Managing your expectations by faith
When he saw Peter and John about to enter, he asked them for money. Peter looked straight at him, as did John. Then Peter said, Look at us! So the man gave them his attention, expecting to get something from them. – Acts 3:3-5.
Talking about faith without talking about expectation would be like telling the story of Jack without the Jill. The expectation that accompanies an act of faith it must be said plays an important part that cannot be simply ignored and as such, there is the need to explore it further.
To start with ‘Expectation’ is defined as ‘An act or the state of expecting’. Another definition simply puts it as ‘The degree of probability that something will occur’. To be expectant is to be in a state that anticipates that something is going to happen, it is to be in a state of preparedness brought about by an event whether - good or bad- that is going to happen. While the exact time of the anticipated event may or may not be known, the act of expectation maintains a state that entertains a high probability of certainty that what is anticipated is going to take place. As matter of fact expectation is driven by this certainty, the certainty that something is on the way, that something is about to happen or a change is about to take place.
While this definition helps us to set the tone for this exposition, there still remains the need to bring to the fore how expectation help produce an effective faith. The truth is both (faith and expectation) complement each other in many ways, you see faith that is not accompanied by expectation is no faith at all. Let me try to explain what I mean, everyone who is a believer believes that Christ is going to come back again, but it can be said that for many they are not expectant of him coming soon, even for some their claim that they believe he is coming back, can be questioned based on the lack of expectation on their part. How do I know that they are not in expectant mode? Well for the fact that they do not live as those who are expecting him to come back soon, you see Jesus gave explicit instructions about how to live in anticipation of his second coming. He used to the parable of the 10 virgins to highlight the difference between those who live in state of expectation or preparedness and those who do not. He also uses many other parables to show how those who live in expectation of his return should live (Mathew 24). So also did the fathers of the early church.:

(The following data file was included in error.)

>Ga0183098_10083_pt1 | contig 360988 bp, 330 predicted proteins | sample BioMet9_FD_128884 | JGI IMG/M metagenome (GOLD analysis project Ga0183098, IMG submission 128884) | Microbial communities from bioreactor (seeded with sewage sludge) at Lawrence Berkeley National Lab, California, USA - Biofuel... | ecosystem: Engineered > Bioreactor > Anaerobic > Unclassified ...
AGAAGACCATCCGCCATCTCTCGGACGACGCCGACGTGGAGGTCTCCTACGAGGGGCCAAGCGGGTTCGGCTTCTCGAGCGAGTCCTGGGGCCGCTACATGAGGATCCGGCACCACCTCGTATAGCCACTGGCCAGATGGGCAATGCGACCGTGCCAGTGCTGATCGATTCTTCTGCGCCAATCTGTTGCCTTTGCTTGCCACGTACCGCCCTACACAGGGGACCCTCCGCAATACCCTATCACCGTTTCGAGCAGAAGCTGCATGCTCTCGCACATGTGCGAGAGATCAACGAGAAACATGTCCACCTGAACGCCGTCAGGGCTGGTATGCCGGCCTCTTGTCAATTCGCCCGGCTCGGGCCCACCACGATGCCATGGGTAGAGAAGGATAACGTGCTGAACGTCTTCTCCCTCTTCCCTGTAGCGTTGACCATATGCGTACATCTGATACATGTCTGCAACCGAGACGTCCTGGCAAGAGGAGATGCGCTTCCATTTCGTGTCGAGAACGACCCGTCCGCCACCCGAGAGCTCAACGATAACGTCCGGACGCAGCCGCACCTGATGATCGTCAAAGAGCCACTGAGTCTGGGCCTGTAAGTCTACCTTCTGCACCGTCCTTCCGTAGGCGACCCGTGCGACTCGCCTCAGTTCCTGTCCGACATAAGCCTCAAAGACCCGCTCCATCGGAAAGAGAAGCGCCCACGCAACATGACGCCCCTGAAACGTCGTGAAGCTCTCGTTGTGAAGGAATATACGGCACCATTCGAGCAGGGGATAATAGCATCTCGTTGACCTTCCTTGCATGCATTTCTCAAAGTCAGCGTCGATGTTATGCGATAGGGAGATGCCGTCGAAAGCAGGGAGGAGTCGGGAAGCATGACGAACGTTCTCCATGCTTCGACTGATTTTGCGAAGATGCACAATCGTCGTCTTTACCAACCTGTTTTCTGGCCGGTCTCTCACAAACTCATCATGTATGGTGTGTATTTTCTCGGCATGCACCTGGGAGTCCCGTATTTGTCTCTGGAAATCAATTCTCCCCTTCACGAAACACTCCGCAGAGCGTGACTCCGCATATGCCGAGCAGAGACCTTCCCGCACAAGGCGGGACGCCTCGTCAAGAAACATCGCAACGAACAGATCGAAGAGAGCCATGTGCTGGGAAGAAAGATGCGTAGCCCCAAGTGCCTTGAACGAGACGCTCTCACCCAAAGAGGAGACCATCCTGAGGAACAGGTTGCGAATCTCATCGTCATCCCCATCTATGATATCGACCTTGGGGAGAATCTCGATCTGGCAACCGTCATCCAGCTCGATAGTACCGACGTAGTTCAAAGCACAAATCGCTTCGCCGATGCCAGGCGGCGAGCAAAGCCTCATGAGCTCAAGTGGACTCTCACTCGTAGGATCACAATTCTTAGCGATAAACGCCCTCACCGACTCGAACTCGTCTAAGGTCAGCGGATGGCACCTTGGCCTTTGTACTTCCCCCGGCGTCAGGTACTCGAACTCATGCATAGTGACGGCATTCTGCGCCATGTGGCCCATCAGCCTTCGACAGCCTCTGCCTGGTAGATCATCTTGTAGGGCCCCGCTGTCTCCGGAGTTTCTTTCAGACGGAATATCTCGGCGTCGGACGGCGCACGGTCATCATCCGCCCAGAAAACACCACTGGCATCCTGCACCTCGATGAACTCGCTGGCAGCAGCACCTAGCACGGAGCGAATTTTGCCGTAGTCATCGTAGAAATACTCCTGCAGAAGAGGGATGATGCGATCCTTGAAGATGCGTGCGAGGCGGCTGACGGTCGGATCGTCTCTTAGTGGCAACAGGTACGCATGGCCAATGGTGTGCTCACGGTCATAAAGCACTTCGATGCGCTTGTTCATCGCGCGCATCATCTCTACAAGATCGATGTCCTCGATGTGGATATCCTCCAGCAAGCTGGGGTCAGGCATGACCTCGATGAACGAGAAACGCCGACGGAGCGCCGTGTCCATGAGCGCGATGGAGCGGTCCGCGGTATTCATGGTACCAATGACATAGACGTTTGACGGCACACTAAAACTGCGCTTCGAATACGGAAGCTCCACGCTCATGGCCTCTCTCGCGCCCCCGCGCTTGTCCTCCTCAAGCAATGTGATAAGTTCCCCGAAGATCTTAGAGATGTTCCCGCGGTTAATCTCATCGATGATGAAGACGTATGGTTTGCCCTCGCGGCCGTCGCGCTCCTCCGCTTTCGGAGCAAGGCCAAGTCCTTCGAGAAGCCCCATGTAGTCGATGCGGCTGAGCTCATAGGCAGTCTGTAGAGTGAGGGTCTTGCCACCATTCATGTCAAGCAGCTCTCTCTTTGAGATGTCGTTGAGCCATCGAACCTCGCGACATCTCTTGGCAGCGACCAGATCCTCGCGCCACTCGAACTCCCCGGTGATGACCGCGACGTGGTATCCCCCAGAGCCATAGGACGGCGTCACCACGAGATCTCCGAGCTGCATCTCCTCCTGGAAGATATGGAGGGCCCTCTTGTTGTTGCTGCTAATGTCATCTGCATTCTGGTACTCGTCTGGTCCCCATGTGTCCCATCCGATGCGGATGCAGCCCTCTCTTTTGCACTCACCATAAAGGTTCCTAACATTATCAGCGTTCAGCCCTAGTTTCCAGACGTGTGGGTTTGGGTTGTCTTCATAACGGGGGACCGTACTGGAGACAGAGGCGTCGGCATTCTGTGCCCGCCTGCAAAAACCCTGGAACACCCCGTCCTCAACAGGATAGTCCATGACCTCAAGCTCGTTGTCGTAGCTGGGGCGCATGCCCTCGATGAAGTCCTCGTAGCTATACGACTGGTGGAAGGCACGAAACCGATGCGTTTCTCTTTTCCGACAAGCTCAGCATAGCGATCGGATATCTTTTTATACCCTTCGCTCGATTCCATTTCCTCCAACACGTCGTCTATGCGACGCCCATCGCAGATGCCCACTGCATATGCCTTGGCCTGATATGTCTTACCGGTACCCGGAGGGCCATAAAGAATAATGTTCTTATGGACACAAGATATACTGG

But this I say, brethren, the time is short, so that from now on even those who have wives should be as though they had none, those who weep as though they did not weep, those who rejoice as though they did not rejoice, those who buy as though they did not possess, - 1 Corinthians 7:28 – 29.
You see expectation remains one of the means by which we can truly validate what we profess about our faith and whatever beliefs arising from it. Just like Apostle James said in James 2:20, that faith without works is a dead faith, it can also be argued that faith devoid of any expectation is equally dead. You may be wondering why, well this is what we want to explore through this exposition.
The question at this time is, which of the two (faith and expectation) ought to come first, faith or expectation, the truth is either can come first, but I will caution that we need to allow our expectations to always be motivated and nurtured by faith. You see the truth of the matter is that expectation will always give you something, but whether it is something good or bad is what we cannot tell. Whether it is what you expect or not, is what we cannot tell. You see, expectation will always produce a result there is no doubt about that, what is open to scrutiny is what manner of results would come forth from such an expectation. You may ask, what do you mean? I will use a couple of examples to clarify my position.